Commentary: Paul is picking up evangelical voters from Perry

The Fort Worth Star-TelegramJanuary 10, 2012 

Once, he led a prayer rally called The Response.

Now, Gov. Rick Perry is The Reject.

Five months after welcoming 30,000 believers to a Houston stadium, Perry is struggling to regain evangelicals' support after a third-place showing in Iowa among religious conservatives.

Nobody was surprised when Rick Santorum won church voters in that predominantly Catholic and Lutheran state.

But their No. 2 choice wasn't Perry.

It was born-again libertarian Ron Paul.

With Santorum gaining support, Paul adviser Doug Wead said some evangelicals are choosing Paul instead because "Christians have learned that the Constitution is our friend."

Wead is a former adviser to both Presidents Bush. He coined the term "compassionate conservative."

Paul, a low-key Southern Baptist churchgoer, is worrying evangelical kingmakers such as James Dobson and the Rev. Don Wildmon because "they fear losing power," Wead said.

"They wanted Perry. They didn't want [Mitt] Romney. They wanted one of their own."

Paul is finding votes in a growing evangelical divide.

Some want a strong government to promote Judeo-Christian values and aggressively defend Israel.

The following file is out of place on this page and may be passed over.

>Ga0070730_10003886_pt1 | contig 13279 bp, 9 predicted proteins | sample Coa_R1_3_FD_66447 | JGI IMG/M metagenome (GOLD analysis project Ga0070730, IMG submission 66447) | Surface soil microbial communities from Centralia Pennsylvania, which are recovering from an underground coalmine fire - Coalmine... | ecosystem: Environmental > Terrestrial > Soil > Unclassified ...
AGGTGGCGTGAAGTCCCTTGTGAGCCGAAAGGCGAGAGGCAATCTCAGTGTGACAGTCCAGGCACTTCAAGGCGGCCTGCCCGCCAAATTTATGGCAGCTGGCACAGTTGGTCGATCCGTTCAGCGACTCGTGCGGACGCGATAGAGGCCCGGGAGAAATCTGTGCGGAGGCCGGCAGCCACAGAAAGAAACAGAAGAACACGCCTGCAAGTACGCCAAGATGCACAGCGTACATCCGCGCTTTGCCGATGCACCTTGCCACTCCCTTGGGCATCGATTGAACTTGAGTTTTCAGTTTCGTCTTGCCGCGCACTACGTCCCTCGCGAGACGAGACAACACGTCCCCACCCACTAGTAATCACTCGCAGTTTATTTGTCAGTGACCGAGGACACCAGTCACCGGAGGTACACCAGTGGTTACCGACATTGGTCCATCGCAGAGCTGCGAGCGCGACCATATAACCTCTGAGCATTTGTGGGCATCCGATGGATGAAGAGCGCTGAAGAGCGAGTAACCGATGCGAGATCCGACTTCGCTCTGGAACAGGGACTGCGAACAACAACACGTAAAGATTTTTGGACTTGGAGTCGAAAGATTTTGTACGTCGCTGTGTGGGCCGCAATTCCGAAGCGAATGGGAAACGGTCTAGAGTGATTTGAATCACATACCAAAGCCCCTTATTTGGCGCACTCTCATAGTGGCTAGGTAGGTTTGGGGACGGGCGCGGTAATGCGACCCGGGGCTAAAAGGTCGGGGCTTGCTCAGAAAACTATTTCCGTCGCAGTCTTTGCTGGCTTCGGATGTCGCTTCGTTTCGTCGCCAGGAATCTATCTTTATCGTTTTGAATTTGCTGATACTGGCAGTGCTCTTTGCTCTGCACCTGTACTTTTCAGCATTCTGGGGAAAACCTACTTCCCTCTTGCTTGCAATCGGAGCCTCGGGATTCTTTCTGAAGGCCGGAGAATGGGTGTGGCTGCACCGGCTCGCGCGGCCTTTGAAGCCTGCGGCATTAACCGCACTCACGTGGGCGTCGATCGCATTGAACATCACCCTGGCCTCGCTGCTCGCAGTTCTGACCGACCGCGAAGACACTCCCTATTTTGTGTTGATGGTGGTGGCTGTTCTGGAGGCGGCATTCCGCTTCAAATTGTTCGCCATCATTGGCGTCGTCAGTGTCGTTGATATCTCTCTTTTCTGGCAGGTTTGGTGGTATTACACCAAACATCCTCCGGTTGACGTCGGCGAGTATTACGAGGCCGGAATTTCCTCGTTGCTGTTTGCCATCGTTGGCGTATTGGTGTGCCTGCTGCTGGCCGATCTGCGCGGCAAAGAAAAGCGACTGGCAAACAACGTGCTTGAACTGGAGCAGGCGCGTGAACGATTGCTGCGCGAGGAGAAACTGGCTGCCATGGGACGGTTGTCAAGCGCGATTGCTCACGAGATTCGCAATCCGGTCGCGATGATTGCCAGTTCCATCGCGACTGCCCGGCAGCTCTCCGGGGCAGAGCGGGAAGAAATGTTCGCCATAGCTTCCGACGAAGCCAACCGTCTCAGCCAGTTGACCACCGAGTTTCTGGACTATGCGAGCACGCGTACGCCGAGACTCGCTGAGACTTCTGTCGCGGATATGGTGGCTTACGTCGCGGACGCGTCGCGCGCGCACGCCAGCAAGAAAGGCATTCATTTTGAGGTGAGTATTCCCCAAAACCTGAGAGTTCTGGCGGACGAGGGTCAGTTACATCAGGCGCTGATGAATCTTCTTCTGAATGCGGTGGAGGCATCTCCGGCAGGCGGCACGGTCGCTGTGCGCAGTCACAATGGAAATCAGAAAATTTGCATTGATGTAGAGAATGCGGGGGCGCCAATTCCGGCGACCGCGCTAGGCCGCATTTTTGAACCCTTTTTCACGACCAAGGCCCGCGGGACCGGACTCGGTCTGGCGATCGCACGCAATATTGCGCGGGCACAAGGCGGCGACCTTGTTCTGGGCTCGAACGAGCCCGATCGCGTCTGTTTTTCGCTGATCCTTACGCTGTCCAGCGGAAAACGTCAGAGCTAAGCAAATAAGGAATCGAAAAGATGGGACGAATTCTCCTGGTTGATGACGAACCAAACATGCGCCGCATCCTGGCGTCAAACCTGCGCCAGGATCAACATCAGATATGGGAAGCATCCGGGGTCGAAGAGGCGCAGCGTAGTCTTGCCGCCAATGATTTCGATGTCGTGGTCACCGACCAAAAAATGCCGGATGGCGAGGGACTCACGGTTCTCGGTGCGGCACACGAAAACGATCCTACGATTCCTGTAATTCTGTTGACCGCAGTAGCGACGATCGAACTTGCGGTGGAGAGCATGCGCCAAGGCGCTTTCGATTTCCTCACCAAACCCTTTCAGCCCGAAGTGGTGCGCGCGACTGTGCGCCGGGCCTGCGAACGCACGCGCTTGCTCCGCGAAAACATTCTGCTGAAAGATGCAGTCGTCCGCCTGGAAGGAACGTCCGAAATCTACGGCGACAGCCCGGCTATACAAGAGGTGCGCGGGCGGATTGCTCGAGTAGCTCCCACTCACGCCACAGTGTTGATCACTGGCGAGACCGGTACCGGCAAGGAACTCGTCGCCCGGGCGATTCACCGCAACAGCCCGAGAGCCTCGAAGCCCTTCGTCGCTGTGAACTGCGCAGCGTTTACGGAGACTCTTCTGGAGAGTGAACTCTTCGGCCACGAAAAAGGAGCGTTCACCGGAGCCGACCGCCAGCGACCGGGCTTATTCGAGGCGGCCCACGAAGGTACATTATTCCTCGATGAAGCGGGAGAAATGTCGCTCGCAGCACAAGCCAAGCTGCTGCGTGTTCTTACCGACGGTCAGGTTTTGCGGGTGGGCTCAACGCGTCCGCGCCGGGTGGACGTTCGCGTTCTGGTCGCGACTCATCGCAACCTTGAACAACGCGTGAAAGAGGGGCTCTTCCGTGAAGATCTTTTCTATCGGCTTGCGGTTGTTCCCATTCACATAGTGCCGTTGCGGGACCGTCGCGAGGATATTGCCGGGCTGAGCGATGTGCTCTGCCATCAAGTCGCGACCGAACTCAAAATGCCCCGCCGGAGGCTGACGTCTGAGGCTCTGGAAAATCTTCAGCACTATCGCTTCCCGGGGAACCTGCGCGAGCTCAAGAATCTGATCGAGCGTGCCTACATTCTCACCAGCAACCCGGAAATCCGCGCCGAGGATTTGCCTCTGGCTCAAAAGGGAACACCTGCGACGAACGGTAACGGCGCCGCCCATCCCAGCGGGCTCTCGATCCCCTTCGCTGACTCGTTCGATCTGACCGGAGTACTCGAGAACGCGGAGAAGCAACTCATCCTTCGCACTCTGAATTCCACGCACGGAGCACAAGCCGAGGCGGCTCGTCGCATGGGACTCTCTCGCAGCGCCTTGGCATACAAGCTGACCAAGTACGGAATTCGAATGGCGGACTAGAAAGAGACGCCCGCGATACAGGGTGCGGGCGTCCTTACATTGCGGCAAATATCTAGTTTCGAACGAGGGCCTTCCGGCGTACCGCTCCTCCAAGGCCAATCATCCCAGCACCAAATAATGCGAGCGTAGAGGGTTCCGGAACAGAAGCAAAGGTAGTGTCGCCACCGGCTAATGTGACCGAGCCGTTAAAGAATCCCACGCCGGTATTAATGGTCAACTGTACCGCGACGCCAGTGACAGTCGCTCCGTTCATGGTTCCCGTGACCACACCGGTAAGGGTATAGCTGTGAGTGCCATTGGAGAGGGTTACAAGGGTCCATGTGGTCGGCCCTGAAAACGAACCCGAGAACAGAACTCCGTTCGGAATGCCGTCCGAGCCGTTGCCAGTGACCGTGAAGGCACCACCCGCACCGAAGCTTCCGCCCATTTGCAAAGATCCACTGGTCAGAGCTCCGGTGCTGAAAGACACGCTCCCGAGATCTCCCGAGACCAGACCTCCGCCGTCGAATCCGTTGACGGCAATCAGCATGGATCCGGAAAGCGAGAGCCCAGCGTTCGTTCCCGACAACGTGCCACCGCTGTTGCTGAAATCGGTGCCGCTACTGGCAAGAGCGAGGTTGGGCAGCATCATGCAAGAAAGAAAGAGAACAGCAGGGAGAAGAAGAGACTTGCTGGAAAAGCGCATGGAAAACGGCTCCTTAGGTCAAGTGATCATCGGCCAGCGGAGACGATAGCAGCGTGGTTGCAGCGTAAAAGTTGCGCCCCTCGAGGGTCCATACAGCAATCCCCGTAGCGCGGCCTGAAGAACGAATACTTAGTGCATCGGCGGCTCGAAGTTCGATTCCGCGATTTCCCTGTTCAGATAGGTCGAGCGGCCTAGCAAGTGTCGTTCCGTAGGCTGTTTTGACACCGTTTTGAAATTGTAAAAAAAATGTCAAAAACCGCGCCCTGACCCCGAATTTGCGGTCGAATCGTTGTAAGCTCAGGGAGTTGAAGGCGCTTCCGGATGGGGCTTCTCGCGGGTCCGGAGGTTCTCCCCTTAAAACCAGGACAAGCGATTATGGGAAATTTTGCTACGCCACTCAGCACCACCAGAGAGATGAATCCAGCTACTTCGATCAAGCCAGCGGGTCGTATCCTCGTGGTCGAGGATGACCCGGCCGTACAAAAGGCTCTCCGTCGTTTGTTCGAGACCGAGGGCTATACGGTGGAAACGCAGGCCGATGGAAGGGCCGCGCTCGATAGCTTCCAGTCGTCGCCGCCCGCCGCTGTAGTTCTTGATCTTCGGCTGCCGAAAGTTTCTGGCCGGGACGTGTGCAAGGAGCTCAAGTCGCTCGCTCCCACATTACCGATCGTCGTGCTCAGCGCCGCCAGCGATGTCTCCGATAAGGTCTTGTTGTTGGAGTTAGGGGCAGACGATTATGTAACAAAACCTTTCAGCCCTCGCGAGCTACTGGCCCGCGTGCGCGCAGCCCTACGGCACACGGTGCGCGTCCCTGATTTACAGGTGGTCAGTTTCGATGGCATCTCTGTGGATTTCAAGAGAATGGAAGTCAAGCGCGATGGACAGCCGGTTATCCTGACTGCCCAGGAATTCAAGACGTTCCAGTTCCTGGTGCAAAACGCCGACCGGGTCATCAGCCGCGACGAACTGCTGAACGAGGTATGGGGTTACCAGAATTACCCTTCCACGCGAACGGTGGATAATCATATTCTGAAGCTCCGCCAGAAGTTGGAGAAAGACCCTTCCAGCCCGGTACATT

Others want a thrifty government that lets Christianity flourish on its own.

"If we allow the federal government to dictate, it will dictate the wrong way more often," Wead said.

If Israel were threatened, Paul would act, Wead said: "But he believes in the Constitution, and only Congress should decide when we go to war in the Middle East, not pundits on TV."

Perry started his campaign too late and too unprepared, Wead said.

Evangelical leaders all but drafted Perry, who attends a Southern Baptist mega church, after Mike Huckabee bowed out and Newt Gingrich originally faltered.

On Saturday, former presidential candidate Gary Bauer joined Southern Baptist author and broadcaster Richard Land in asking born-again voters to unite behind Santorum.

Bauer, Dobson and Wildmon have called a summit Friday in Central Texas.

"It's really all about them and that little group keeping power," Wead said.

In South Carolina, Tea Party leader and Santorum supporter Javan Browder of Tigerville described Perry's problem with evangelicals.

"I always assumed he was a solid conservative," Browder said.

"But then I looked at his Gardasil mandate" -- the short-lived 2007 Texas order requiring girls to be vaccinated against HPV -- "and he's just another big-government guy."

Browder said Perry turned out to be just the "flavor of the month."

Paul may yet have his month.

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